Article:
News

Istanbul aggressively increased its overnight lending rate to 12% from 7.75%

Omega receives Barbican proposal

The privately owned insurance firm Barbican has become the third company declare an interest in Omega, the Lloyd's of London insurer which unveiled a proposal from rival group Novae last month .

MWB 'holding gun to head' of rival investors

The spat between MWB Business Exchange and one of its investors escalated into open warfare yesterday over claims the management was "holding a gun" to minority shareholders' heads. This comes as a rival bidder last night walked away.

'Beetle Queen Conquers Tokyo' zooms in on Japan's obsession with insects

Whilst insects are often greeted with a shudder in the Western world, in Japan, these tiny creatures are a source of admiration and enthralment. It's this intriguing cultural difference that forms the basis of a documentary by Jessica Oreck, who spent six weeks in Japan filming the country's fascination with insects. "They couldn't get it into their heads that the same culture didn't exist in America," says the young director. "Every time I started oohing and aahing over a beetle, the entomologist would be like, 'What, they don't sell these in your grocery stores?'"

Shareholders call for clarity as MWB bid 'defies logic'

Angry shareholders yesterday demanded answers from MWB Business Exchange's independent board, saying it had "defied logic" by rejecting a £60m bid on valuation grounds in favour of an offer of barely half that sum.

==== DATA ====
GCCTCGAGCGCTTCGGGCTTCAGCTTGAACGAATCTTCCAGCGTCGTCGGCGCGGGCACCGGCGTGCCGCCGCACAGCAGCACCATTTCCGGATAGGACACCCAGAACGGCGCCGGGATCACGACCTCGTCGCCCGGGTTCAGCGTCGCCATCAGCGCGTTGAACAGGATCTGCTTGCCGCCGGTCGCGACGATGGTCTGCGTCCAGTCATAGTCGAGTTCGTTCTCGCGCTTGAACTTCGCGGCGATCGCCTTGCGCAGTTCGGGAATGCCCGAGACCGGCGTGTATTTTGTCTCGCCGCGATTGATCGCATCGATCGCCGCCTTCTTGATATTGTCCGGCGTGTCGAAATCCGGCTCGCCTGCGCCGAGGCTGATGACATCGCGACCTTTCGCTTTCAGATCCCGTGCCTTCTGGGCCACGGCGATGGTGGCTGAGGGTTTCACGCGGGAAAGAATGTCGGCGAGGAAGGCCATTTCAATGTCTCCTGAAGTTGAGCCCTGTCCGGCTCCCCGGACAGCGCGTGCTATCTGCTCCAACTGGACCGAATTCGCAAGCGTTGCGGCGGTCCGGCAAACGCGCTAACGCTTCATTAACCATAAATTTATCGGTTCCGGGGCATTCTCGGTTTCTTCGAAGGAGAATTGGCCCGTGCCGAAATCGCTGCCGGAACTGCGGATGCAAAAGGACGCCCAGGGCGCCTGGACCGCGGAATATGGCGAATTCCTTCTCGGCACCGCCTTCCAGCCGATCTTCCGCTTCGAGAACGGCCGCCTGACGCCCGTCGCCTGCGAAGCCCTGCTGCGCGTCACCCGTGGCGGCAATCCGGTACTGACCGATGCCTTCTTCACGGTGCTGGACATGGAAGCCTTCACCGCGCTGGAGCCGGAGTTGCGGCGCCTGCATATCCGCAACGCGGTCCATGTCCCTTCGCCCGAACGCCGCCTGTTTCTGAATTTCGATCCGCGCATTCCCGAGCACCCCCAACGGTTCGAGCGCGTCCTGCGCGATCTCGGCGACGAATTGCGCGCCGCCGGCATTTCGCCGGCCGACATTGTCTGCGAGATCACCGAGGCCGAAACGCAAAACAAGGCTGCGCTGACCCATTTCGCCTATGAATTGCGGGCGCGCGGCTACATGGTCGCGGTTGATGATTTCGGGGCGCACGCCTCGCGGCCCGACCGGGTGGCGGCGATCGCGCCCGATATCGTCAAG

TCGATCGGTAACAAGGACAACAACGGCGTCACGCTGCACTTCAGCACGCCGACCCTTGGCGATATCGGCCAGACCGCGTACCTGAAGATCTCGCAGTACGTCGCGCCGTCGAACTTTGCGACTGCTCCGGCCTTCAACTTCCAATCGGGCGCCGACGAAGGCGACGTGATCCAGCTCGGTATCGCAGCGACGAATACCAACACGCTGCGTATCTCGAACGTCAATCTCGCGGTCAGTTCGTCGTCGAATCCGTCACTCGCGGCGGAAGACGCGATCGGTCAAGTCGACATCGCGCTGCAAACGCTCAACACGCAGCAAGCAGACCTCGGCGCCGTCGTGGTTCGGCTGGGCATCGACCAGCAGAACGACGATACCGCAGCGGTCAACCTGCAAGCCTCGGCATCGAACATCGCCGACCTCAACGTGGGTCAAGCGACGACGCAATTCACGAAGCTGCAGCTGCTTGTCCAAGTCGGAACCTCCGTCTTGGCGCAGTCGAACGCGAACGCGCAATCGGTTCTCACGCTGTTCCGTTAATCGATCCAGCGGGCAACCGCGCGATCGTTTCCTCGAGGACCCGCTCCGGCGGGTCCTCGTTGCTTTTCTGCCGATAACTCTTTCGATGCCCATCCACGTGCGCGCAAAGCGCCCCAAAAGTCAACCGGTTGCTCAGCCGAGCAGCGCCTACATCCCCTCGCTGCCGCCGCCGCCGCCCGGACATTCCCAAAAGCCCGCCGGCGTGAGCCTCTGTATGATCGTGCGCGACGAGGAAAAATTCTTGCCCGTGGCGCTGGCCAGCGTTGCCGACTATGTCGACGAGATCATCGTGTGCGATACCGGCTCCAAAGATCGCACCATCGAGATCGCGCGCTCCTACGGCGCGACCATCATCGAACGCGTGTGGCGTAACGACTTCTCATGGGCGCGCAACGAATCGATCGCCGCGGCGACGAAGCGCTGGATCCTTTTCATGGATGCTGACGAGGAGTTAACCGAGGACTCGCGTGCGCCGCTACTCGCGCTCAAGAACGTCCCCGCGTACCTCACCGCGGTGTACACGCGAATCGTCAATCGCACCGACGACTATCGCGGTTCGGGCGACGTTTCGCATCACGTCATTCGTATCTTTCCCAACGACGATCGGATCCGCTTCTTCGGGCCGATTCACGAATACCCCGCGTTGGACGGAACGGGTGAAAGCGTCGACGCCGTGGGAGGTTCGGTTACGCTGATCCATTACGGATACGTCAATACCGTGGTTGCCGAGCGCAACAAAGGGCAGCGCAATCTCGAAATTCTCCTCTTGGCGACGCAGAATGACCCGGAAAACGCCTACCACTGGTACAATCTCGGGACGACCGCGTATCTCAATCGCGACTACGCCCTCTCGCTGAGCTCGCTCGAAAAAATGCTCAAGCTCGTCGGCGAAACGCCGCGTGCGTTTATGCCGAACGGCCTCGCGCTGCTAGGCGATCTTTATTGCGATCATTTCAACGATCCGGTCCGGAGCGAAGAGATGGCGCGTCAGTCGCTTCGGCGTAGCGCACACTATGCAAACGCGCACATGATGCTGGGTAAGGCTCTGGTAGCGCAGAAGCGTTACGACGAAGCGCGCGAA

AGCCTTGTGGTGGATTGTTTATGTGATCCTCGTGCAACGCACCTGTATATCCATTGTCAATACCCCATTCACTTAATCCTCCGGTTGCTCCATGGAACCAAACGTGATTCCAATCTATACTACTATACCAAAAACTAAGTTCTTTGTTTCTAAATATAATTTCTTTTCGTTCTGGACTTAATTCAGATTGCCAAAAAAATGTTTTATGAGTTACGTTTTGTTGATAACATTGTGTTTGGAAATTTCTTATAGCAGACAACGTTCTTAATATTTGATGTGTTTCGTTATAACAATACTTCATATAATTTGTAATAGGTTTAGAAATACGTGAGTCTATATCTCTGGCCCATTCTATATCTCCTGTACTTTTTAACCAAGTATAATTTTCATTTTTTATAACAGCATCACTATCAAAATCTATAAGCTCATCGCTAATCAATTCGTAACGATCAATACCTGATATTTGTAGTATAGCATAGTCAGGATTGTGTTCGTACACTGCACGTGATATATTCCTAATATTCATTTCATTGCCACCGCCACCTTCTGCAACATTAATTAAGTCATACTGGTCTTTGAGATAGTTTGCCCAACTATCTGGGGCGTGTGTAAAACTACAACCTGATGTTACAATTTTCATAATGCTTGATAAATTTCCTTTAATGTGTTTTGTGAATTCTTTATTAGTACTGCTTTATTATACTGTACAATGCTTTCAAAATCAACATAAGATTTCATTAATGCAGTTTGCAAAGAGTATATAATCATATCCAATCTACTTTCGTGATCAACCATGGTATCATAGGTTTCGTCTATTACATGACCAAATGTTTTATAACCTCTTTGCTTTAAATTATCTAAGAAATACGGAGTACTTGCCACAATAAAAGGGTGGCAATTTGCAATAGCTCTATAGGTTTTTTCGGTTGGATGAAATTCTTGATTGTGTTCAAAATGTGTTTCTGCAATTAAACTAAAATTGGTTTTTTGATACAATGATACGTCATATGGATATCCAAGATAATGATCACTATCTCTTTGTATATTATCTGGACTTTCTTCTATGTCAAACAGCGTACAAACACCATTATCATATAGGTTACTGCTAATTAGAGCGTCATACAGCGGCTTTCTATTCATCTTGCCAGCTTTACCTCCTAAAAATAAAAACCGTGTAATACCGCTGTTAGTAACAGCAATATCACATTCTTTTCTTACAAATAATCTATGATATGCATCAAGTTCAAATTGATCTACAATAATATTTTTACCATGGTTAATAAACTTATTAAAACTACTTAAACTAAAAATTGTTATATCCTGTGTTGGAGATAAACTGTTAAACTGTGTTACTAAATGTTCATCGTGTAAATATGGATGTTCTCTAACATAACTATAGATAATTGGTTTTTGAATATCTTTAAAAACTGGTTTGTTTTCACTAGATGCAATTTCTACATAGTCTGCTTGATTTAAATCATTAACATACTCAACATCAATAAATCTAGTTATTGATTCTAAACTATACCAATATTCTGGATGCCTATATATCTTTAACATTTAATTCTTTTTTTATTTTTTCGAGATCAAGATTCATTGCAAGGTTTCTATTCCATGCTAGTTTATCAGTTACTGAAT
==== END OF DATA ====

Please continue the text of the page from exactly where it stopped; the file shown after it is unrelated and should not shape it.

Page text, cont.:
Japan workers ditch their suits to save power

In a country synonymous with the buttoned-down corporate army that keeps its huge economy humming, getting Japan to ditch its suits is an uphill task. A summer power crunch in Tokyo exacerbated by the crisis at the Fukushima nuclear plant, however, is forcing the government to ask the impossible.

Nuclear plant moves radioactive water

The Japanese utility battling to bring its radiation-spewing nuclear reactor under control said today that 1,500 more tons of radioactive water are being moved into temporary storage — the latest attempt to prevent a massive spill of contaminated water into the environment.

Inside travel: Japan

Foreigners are more welcome than ever in a city coming to terms with tragedy, says Adrian Hamilton

Japan staff exceed radiation limit

The operator of Japan's crippled nuclear power plant said two workers have exceeded a radiation exposure limit for men.

David Prosser: The case against fat cat pay has to be accurate

Outlook It is fair to say the short statement made yesterday by MM&K, the pay consultants, has produced fewer column inches than its pronouncement on Monday – a report on executive pay that received blanket coverage because it exposed fat cat directors ashaving received huge salary hikes last year, while their staff got almost nothing. Yesterday's statement revealed it had cocked up the figures on the pay of the manfingered as one of the biggest earners of 2010. It turns out Icap boss Michael Spencer actually saw his pay fall by 40 per cent last year.

David Prosser: Is the official economic data built on straw?

Outlook After the dismal manufacturing figures on Wednesday, yesterday's construction data from the Chartered Institute of Purchasing and Supply, which showed a pick-up in the sector in May, was very welcome. That construction is recovering from the sharp downturn in the first quarter is good news in itself, of course, but the improving data also helps the case of those in the industry who say the Office of National Statistics painted a picture of their performance in the first three months of the year that was far too pessimistic. That's to be welcomed: not out of any desire to see the ONS embarrassed, but because it may mean the economy is not performing as badly as thought.

Kroenke deal gets approval

Arsenal say the Premier League have given approval to the takeover of the club by American Stan Kroenke.

Shareholders vote down Robert Walters pay awards

Robert Walters faced a stinging shareholder revolt at its annual meeting yesterday, with investors rejecting pay policies at the recruitment group.